As a result, the bar takes up as much floor space as the main dining room, which is off to the left. A long literal bar set along the back wall is lined with mirror-backed, brightly lit shelves stocked with all sorts of spirits and liquors. Rows of high-tops take up the majority of the bar space, matched with squared-off, gold-studded, dark brown leather chairs. Sheer black drapery covers the front windows at night, but the space remains well lit by industrial-looking overhead lights. And the crowd? A little loud, but that's the point.
"We wanted to create an energetic place for people to socialize," R. J. Melman says. "A place where you could grab a bite in the bar or sit in the dining room. That's kind of how we like to go out and eat."
Kiran Pinto, one of the managers at Paris Club, designed the cocktails — or "aperitifs" — which include both classic, whiskey-based concoctions and new creations in very old-meets-new Paris lounge fashion. To match this expanded cocktail service, the EDI team added a state-of-the-art ice machine that can create different ice shapes specifically tailored for rocks glasses so that they don't melt too quickly and dilute drinks.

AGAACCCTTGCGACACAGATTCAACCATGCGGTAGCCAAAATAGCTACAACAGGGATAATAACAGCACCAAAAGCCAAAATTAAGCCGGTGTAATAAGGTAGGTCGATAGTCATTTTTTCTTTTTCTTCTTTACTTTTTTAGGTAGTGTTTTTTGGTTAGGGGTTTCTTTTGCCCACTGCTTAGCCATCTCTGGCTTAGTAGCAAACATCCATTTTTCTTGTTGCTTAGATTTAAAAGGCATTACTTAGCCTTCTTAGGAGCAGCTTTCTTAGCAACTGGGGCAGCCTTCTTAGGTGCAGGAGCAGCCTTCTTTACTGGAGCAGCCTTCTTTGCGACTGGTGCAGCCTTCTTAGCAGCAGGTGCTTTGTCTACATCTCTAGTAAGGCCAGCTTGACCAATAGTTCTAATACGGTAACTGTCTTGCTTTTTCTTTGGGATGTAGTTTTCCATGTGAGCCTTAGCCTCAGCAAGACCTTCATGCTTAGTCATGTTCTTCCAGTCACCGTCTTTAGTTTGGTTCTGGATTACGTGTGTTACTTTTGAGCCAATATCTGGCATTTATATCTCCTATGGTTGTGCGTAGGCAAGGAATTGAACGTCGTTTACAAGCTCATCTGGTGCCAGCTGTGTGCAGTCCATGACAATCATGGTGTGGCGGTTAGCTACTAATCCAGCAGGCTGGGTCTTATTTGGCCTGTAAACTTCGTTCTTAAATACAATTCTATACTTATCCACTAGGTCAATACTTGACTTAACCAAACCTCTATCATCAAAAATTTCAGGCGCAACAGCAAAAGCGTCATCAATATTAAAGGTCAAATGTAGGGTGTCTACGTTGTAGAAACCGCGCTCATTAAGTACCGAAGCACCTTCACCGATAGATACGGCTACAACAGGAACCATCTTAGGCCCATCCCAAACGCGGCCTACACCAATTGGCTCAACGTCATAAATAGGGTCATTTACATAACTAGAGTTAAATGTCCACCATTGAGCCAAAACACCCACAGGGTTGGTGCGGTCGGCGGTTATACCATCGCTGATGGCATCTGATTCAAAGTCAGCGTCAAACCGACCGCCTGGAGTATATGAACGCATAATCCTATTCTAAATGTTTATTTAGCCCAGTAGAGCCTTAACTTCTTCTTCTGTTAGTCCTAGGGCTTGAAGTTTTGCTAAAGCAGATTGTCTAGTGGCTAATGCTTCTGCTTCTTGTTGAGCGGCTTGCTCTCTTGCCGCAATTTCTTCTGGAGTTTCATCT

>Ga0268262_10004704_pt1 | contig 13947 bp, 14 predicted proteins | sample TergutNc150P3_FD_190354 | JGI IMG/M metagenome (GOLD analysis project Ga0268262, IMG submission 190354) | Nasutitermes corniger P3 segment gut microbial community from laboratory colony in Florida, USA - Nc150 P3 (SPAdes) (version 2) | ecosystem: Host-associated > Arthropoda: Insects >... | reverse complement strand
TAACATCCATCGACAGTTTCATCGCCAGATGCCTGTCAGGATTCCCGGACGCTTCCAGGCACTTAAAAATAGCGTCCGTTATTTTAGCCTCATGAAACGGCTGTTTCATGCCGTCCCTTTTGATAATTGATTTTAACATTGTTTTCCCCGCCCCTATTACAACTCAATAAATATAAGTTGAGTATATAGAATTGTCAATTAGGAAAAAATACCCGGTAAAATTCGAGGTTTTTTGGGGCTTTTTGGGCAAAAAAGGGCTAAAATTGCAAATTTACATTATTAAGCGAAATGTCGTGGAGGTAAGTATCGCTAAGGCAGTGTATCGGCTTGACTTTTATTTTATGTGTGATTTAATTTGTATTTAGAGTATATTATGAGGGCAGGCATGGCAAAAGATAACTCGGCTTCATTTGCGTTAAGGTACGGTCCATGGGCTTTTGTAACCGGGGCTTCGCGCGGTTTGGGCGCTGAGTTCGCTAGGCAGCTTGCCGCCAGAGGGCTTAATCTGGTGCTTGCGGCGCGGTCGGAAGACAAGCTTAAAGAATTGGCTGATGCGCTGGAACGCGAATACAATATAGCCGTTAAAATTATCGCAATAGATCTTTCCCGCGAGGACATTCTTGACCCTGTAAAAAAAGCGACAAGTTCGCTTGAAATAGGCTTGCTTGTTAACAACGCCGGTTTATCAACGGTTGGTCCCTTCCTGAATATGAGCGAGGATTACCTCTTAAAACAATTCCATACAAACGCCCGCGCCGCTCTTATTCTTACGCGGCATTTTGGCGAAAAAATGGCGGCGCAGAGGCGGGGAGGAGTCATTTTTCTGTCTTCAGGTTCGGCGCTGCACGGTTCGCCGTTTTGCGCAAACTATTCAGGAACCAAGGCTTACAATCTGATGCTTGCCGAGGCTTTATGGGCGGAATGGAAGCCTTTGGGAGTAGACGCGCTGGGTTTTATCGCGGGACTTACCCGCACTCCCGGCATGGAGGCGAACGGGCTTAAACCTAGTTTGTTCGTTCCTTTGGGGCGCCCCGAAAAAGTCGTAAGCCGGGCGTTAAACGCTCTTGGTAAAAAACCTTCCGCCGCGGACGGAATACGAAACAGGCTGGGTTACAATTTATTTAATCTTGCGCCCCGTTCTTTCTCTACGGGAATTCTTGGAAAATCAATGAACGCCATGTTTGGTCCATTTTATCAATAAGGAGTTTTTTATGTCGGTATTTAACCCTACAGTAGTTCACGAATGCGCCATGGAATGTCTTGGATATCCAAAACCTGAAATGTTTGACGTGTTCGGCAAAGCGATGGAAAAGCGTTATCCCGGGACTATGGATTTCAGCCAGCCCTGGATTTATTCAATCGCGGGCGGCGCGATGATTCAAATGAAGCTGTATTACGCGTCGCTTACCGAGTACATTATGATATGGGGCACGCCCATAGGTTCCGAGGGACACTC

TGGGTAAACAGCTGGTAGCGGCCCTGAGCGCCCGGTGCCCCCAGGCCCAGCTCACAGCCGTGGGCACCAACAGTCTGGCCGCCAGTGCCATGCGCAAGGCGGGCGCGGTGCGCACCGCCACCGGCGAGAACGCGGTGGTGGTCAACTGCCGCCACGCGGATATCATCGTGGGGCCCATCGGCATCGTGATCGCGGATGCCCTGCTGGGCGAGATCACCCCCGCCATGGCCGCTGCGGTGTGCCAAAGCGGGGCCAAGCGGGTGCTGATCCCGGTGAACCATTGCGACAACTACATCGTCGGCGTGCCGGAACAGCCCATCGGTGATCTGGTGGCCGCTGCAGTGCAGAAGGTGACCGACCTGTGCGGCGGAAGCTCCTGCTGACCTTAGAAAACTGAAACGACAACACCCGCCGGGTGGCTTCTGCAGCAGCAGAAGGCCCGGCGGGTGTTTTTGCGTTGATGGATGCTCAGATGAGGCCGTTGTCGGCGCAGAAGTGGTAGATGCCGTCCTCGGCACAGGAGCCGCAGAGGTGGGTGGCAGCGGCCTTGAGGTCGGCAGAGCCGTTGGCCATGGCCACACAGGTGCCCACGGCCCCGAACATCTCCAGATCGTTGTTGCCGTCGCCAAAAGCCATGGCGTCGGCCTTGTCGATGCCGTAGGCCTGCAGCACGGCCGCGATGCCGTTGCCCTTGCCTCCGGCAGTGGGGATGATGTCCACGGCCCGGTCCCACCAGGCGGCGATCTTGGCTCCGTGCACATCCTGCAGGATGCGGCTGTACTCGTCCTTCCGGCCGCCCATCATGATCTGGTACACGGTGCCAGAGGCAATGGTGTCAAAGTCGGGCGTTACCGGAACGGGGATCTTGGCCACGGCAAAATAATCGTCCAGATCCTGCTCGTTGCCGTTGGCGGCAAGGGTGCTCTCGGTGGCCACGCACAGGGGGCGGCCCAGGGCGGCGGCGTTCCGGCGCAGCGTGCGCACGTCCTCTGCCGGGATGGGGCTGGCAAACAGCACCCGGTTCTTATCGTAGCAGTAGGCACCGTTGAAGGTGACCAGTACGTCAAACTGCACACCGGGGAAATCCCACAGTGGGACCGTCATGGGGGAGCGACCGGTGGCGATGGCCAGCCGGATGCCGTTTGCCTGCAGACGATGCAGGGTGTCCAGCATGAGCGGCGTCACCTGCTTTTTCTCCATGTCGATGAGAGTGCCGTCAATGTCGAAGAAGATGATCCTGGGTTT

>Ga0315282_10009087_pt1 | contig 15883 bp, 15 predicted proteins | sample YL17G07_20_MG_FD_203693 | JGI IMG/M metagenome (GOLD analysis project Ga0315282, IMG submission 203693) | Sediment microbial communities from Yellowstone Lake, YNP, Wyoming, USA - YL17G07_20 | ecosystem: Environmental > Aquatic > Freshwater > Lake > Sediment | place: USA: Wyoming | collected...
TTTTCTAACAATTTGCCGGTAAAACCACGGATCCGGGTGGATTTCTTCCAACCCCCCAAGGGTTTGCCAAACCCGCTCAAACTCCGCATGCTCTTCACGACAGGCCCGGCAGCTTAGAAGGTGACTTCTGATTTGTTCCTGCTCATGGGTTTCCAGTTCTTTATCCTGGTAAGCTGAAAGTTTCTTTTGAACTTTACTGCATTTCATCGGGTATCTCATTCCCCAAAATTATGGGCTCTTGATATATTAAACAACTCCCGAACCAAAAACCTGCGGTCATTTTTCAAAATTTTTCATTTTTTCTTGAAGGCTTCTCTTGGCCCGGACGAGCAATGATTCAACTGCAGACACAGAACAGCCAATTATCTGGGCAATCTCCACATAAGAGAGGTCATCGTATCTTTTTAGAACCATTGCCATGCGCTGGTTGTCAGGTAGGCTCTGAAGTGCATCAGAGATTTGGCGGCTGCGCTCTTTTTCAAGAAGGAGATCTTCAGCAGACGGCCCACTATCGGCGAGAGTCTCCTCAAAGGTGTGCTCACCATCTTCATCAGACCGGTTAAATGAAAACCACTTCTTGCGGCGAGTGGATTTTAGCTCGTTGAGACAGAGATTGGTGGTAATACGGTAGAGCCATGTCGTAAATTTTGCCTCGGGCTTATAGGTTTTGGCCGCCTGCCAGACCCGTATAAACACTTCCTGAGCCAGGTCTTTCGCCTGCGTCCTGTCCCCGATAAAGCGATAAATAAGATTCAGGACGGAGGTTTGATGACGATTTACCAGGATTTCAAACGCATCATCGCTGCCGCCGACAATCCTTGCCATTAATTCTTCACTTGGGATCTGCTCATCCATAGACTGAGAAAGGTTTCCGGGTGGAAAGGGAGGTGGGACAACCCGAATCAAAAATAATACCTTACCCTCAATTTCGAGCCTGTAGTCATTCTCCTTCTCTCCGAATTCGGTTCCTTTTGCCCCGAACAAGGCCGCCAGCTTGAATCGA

"We also updated the beer towers to serve craft brews as well as punch," Kuczera says. "And we do tap wine by the glass, which makes us one of the few locations in Illinois to do so."
Modern tap wine equipment holds open wine bottles airtight at precise temperatures, so they last longer and cut back on waste at the bar, an easy profit drainer for restaurants.
While the bar and main dining space were largely designed by R. J. and Jerrod, the team hired Monolayer, a New York City-based design firm, to assist.
"We were going for a slightly vintage, slightly industrial look," R. J. Melman says. The space drips with browns and neutrals offset by darker gray and steel colors, from the medium-toned hardwood floors to the dark taupe walls, slate-colored ceiling, steel beams and iron accents.
In the dining room, located just next door and down a step, white subway tiles border the wall-to-wall mirrors, which are scrawled with phrases like "Paris est toujours une bonne idée" (translation: Paris is always a good idea) and "Paris Club - Cuisine Bourgeoisie."